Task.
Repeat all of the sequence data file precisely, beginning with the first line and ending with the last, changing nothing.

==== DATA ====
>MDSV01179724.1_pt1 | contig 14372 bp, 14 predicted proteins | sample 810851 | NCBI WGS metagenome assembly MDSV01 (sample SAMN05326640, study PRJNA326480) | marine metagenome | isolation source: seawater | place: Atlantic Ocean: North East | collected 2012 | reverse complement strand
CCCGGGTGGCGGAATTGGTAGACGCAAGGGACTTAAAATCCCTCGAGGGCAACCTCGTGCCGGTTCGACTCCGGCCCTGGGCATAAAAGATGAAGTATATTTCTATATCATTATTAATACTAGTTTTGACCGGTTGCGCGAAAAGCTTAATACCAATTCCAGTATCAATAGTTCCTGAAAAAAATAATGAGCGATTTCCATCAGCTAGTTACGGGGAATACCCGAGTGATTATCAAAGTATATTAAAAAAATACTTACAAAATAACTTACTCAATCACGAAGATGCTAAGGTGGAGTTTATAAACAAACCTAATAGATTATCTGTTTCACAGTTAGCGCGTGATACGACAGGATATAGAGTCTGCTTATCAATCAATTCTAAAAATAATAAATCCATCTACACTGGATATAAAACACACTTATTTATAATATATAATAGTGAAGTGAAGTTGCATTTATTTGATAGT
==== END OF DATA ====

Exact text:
>MDSV01179724.1_pt1 | contig 14372 bp, 14 predicted proteins | sample 810851 | NCBI WGS metagenome assembly MDSV01 (sample SAMN05326640, study PRJNA326480) | marine metagenome | isolation source: seawater | place: Atlantic Ocean: North East | collected 2012 | reverse complement strand
CCCGGGTGGCGGAATTGGTAGACGCAAGGGACTTAAAATCCCTCGAGGGCAACCTCGTGCCGGTTCGACTCCGGCCCTGGGCATAAAAGATGAAGTATATTTCTATATCATTATTAATACTAGTTTTGACCGGTTGCGCGAAAAGCTTAATACCAATTCCAGTATCAATAGTTCCTGAAAAAAATAATGAGCGATTTCCATCAGCTAGTTACGGGGAATACCCGAGTGATTATCAAAGTATATTAAAAAAATACTTACAAAATAACTTACTCAATCACGAAGATGCTAAGGTGGAGTTTATAAACAAACCTAATAGATTATCTGTTTCACAGTTAGCGCGTGATACGACAGGATATAGAGTCTGCTTATCAATCAATTCTAAAAATAATAAATCCATCTACACTGGATATAAAACACACTTATTTATAATATATAATAGTGAAGTGAAGTTGCATTTATTTGATAGT